Identification of both MHC class I and II restricted antigens has provided opportunities to develop more effective cancer vaccines, however, current immunotherapy strategies with tumor antigens are relatively ineffective and have not produced compelling evidence of any durable therapeutic benefits. Recent studies suggest that inflammatory Th17 cells and innate immunity at tumor sites may promote rather than inhibit cancer development and progression. Moreover, CD4+ regulatory T (Treg) cells at tumor sites potently suppress the CD4+ and CD8+ T-cell responses elicited by vaccination, thus promoting tumor growth. These studies suggest that understanding of the interplay between immune cells and tumor cells is a critical step to develop more effective cancer therapy. The underlying rationale is that inflammation is a major driving force in the pathogenesis of many types of cancer, including colorectal cancer and viral infection-associated malignancies. The delicate and dynamic balance among antitumor immunity, inflammatory CD4+ Th17 cells and immune suppressive cells may be important factor in tumor elimination, development and progression. Despite the importance of inflammatory cytokines and CD4+ Th17 cells in cancer, their role and regulatory mechanisms in cancer remain controversial. We therefore hypothesize that innate immune signaling is critical in the control of inflammation, which in turn modulates adaptive immunity and CD4+ Th17 cell differentiation. Thus, identification of key innate immune signaling molecules that control inflammation and Th17 differentiation will be critical for us to define the role of inflammation and Th17 cells in inflammation-associated cancer development and to dissect molecular mechanisms by which inflammatory cytokines and Th17 cells directly or indirectly modulate tumor development. To test our central hypothesis, we propose three aims: 1) To determine whether NLRC5 and TAK1 can modulate key proinflammatory cytokines and Th17 cells in vivo;2) To define the function of inflammatory cytokines and Th17 cells in cancer development;3) To enhance antitumor immunity by manipulating innate signaling molecules, Th17 and Treg cells. A favorable outcome would open new opportunities for treating cancer and other immune diseases through regulating these inflammation and subsets of CD4+ T cells.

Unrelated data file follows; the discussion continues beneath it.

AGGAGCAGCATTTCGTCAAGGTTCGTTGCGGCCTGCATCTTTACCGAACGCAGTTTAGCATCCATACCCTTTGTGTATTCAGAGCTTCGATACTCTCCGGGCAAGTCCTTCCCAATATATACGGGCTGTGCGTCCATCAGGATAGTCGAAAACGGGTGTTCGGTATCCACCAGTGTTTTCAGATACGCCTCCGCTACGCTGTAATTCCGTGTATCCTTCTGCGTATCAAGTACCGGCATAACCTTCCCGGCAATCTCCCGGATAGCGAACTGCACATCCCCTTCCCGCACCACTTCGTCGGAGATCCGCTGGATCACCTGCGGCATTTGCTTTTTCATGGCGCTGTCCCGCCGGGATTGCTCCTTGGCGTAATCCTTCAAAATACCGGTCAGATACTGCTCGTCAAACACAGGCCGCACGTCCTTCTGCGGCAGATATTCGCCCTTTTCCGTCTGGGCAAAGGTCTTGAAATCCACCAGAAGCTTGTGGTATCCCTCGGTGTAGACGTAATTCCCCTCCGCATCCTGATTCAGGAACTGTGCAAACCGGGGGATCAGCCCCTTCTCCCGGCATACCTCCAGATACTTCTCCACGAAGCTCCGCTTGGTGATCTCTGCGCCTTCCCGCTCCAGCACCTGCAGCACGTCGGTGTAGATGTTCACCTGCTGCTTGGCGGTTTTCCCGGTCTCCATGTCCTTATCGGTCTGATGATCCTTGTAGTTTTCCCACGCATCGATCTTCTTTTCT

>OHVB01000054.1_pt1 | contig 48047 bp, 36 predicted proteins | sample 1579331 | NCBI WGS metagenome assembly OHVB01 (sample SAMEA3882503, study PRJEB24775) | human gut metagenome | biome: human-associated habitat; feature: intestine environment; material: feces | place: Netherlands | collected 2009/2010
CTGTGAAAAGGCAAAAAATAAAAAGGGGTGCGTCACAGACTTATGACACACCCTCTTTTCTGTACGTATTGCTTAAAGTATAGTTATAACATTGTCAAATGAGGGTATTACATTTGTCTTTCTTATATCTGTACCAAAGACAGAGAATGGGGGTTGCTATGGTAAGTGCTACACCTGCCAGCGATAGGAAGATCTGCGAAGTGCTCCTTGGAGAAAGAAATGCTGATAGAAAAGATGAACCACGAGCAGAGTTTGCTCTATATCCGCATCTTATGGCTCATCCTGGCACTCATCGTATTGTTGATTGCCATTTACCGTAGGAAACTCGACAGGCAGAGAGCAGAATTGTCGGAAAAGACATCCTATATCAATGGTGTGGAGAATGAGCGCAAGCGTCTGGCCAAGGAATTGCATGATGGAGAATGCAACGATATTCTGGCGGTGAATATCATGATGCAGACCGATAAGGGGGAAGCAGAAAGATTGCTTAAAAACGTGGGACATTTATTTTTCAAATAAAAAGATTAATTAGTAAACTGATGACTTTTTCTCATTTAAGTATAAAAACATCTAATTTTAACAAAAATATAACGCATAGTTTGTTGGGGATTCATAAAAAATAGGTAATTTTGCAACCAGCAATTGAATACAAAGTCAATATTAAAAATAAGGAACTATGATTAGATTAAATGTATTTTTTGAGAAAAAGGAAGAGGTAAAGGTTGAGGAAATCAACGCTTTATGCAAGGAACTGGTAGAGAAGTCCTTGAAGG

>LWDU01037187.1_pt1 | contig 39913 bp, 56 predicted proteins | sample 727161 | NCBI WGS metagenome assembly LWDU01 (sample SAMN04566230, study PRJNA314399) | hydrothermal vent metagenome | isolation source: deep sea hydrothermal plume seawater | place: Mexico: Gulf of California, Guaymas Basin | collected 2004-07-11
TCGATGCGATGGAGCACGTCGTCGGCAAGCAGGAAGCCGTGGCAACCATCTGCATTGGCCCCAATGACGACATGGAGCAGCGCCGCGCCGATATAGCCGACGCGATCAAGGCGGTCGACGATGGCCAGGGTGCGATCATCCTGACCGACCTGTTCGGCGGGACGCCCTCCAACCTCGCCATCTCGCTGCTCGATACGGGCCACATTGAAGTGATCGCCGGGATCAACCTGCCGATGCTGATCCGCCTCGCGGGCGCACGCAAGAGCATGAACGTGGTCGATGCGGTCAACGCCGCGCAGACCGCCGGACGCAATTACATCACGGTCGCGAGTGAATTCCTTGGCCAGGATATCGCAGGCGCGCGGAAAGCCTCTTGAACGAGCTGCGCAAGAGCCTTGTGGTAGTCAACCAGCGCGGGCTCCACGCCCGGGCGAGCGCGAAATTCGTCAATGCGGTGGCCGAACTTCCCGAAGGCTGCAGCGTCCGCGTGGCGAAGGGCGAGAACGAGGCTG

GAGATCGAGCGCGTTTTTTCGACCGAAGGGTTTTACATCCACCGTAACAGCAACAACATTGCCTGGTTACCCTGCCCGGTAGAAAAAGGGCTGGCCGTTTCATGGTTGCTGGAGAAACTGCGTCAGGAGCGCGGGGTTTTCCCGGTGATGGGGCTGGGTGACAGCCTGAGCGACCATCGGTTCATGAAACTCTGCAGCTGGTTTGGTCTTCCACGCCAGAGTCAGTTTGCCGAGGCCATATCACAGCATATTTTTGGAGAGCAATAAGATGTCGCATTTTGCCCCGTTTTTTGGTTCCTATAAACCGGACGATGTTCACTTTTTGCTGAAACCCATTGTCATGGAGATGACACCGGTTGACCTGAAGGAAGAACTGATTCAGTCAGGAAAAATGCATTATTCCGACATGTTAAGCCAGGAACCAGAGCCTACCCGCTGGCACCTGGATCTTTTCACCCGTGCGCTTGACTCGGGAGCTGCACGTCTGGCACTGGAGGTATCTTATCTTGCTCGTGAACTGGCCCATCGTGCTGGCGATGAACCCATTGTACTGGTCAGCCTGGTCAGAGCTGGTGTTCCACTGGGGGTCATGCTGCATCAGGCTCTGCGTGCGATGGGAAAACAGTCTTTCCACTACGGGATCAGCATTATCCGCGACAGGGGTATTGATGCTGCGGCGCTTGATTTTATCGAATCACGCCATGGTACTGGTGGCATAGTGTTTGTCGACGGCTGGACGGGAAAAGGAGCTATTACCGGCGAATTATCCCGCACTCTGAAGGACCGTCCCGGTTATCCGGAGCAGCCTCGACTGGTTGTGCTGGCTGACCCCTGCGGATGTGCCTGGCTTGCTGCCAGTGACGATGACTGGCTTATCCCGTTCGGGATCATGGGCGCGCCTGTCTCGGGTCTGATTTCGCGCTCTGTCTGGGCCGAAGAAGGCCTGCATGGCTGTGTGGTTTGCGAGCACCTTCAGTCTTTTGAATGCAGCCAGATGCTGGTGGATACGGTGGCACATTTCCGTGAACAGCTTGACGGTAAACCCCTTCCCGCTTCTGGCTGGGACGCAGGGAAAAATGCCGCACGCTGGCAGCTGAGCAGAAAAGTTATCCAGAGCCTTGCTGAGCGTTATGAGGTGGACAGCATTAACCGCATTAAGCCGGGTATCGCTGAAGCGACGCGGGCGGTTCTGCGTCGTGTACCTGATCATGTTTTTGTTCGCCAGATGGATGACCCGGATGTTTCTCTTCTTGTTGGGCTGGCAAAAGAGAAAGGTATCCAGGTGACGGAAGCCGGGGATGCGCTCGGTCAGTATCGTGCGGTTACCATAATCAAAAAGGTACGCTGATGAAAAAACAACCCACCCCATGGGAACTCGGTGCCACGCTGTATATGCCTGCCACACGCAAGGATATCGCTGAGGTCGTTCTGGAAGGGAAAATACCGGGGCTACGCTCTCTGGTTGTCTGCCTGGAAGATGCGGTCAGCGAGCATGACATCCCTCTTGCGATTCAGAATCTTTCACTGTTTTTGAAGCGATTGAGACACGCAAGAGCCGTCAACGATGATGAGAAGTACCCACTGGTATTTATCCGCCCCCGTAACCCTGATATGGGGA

Public Health Relevance

Immunotherapy is a promising treatment for cancer patients, but current strategies are relatively ineffective, mainly due to incomplete understanding of knowledge of the interplay between immune cells and tumor cells. The goal of this project is to understand the role and mechanisms of inflammation and Th17 cells in the tumor microenvironment, which aids in developing more effective strategies for cancer immunotherapy.

National Institute of Health (NIH)
National Cancer Institute (NCI)
Research Project (R01)
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Cancer Immunopathology and Immunotherapy Study Section (CII)
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Howcroft, Thomas K
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Methodist Hospital Research Institute
United States
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